Description: This fragment is part of square motif with a border containing a braid motif, which encloses five roundels, one in the center and four in the corners. The central roundel possibly contained a centaur. The one extant corner roundel contains a male figure wearing a short cloak, possibly trampling purple grapes. To the right of this roundel is a vase overflowing with a grapevine. While some design elements are derived from Greek art, vintage scenes of grape crushing can be a symbol for the sacrifice of Jesus. The overflowing vase motif can signify a river of Paradise. Materials/Construction: This fragment was woven in the tapestry technique with wool and linen weft on wool warp. The details and the border pattern were worked in weft floats. Measurement: 9 x 14.5 cm. Date: Sixth century. Accession number: CAS 0389-2385.
While there was a general set of motifs common to weavers, patrons could also apparently make requests for certain designs, which allowed them to make individualized personal statements.
At the end of the Byzantine era, Persians briefly ruled Egypt, and presented new designs like stylized plants and wing-like palmettes.
Description: This design is a Tree of Life motif. The ground is dark blue, there is a red border, and the center motif is composed of pink, green, and off-white. The tree of life motif is related to the Sassanian silk style. It symbolizes the garden of Eden as well as the crucifixion, indicated by the cross form of the tree. The doves symbolized deliverance and the Holy Ghost, and the peacocks symbolize immortality. Materials/Construction: The weave is tapestry, with wool warp, linen and wool weft. Measurement: 7 x 6.4 cm. Date: Sixth century. Accession number: CAS 0389-2388.
Description: In the center of this roundel is a mermaid holding
a conch shell, accompanied by a fish. The border is a stair-step jewel inlay
design. The colors are light brown, cream, black, dark yellow, dull red, dull
light green, and dull medium green. Materials/Construction: This is a tapestry
weave with wool and linen weft on two-ply Z-twist linen warp. Measurement: 8
x 7 cm. Date: Sixth or seventh century. Accession number: CAS 0389-2584.
After the Arabic conquest, the Copts continued to produce the same types of textiles. But the Arabs gradually took control of the textile industry as well as trade. The Arabs placed the Copts under harsher regulations which denied the Copts certain privileges and forced them to wear yellow or orange colored clothing to distinguish them. Women began to wear more clothing to cover their bodies more fully. Weavers worked under poor conditions, received low wages, and low status due to these governmental controls.
Description: The decorated red band had two borders on each side. The outer border has a row of tan equal-armed crosses, and the inner border has linked tricolor ivy leaves on a tan ground. The center of the band contains a procession of animals. Between each animal is a stylized plant motif. The animals and plants are in dull yellow, pink, light green, and medium green. The animal procession motif originated in the Near East and was used in Classical art as well. Materials/Construction: The fragment is made of wool, in a tapestry weave. Measurement: 13.7 x 32 cm. Date: Ninth or tenth century. Accession number: CAS 0389-2415.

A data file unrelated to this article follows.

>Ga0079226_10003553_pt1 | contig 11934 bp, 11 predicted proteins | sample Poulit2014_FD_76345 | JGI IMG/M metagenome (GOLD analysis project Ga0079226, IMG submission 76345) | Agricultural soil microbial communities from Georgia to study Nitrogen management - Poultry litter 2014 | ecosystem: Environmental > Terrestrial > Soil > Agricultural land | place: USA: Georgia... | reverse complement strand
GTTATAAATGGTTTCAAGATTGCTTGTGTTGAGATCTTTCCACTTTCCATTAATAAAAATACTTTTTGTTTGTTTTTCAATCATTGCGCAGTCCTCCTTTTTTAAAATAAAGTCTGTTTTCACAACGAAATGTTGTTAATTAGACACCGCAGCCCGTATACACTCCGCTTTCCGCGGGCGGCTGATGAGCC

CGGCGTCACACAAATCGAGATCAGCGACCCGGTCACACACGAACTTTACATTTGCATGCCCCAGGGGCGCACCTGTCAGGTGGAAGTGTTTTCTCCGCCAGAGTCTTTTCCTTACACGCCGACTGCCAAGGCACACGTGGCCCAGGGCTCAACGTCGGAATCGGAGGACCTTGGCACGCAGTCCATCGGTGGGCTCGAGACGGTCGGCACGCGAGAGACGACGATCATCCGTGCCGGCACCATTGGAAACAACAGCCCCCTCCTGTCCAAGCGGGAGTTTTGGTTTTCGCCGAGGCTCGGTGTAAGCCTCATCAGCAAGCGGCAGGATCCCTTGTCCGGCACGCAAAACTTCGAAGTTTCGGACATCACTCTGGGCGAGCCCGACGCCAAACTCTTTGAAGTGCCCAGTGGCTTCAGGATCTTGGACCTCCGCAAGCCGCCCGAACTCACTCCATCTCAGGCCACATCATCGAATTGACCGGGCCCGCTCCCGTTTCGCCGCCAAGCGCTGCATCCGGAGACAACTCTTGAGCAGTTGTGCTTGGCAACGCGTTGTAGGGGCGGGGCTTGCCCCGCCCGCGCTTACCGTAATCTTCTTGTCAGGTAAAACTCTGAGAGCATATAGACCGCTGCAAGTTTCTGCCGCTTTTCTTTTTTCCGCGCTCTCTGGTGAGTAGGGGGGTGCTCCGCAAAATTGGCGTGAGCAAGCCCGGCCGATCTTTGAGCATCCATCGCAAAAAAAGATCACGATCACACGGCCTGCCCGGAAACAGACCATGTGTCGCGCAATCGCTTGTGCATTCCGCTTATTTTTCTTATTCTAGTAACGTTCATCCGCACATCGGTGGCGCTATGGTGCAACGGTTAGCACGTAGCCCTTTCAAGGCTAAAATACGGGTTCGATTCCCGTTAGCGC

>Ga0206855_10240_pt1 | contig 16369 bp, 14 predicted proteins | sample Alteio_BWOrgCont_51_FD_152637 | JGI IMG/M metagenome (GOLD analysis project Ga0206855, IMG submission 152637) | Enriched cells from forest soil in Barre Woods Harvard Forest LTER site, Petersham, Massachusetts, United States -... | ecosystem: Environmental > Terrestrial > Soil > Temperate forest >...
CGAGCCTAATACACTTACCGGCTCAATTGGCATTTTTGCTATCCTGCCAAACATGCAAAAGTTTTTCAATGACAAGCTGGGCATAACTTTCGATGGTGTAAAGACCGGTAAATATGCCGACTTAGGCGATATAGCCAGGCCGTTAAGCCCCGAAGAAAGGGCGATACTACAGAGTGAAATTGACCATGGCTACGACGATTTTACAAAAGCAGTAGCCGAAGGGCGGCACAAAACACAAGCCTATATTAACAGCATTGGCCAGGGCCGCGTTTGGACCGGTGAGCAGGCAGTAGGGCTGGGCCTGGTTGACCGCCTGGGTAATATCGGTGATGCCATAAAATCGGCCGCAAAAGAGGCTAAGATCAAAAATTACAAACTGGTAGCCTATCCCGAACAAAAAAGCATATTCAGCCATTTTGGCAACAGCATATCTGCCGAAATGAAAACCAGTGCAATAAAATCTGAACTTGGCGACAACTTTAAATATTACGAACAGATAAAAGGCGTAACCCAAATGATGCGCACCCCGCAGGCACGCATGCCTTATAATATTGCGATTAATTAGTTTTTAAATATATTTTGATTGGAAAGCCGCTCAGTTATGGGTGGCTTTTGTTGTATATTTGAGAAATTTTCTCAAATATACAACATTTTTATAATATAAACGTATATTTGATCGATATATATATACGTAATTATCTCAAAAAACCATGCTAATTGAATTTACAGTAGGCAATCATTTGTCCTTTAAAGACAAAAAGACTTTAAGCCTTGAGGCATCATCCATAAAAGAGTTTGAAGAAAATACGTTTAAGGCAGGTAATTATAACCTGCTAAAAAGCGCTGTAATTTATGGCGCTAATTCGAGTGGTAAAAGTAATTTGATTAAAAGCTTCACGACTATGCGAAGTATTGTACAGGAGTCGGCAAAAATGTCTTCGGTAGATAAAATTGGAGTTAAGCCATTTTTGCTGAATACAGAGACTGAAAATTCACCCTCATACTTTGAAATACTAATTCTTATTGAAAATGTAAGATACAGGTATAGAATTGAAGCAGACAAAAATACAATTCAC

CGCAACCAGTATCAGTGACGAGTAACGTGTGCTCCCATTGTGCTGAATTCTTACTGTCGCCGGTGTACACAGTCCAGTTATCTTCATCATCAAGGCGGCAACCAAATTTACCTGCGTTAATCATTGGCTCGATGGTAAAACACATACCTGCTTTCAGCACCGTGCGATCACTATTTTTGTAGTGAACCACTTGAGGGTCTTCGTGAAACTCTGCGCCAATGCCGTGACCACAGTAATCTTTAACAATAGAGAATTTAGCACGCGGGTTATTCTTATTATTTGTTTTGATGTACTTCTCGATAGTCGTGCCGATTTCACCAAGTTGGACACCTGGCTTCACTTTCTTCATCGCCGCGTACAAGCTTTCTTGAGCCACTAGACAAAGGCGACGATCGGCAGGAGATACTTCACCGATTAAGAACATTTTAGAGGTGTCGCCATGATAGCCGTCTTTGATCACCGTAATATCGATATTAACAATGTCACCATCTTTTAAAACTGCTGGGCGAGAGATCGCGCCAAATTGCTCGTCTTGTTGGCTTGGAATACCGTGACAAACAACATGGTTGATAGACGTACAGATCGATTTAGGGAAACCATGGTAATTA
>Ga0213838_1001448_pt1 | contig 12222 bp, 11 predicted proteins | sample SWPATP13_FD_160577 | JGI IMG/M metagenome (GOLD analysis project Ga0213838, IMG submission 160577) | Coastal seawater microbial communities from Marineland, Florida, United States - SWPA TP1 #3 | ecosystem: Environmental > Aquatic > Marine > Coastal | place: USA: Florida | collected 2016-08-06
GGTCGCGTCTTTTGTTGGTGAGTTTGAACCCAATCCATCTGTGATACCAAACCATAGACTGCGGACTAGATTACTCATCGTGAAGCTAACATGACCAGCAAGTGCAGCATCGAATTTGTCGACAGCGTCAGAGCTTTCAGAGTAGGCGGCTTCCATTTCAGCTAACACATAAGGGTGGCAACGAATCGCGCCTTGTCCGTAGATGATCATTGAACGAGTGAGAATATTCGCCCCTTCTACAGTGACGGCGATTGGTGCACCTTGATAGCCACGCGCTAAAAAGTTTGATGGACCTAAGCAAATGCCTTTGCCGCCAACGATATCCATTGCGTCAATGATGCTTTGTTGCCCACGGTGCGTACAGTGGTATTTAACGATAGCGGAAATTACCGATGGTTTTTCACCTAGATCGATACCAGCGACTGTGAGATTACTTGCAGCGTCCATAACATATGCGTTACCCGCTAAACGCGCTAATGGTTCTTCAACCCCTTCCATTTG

The Koranic intolerance of figurative images also influenced the weavers. As time passed, the Coptic textiles became less classical and more Arabic in design: they were more abstract, and there was less use of figures. Eventually, Egyptian textiles became completely Arabic in style.
Description: The ornament is dark blue with cream motifs, on a dark yellow ground. At the center of the ornament is an inconspicuous Greek (equal-armed) cross. Around the cross are twelve squares, containing hooked cross or a four-petaled rosette. The Christian motifs and the yellow ground of this textile indicate that it was probably worn by a Christian after the Arabs decided that Christians should wear distinctive clothing. Materials/Construction: This textile is made of wool, in a tapestry weave. Single rows of twining accentuate some of the straight lines of the design, and the whole ornament is edged by a double row of twining. Measurement: 14 x 14 cm. Date: Tenth century. Accession number: CAS 0389-2434.
Fragment of a Curtain with
a False Kufic Inscription
Description: The center of the fragment has a polychromatic band with bird, stars, animal head, building, and floral motifs. The band is surrounded by a dark blue background, with a row of meaningless Kufic letters. Real inscriptions began appearing in Arabic weaving in the tenth century. Materials/Construction: The textile is all wool, with the ground woven in tabby and the insert band in tapestry. Measurement: 17.5 x 41 cm. Date: Late tenth or early eleventh century. Accession number: CAS 0389-2419.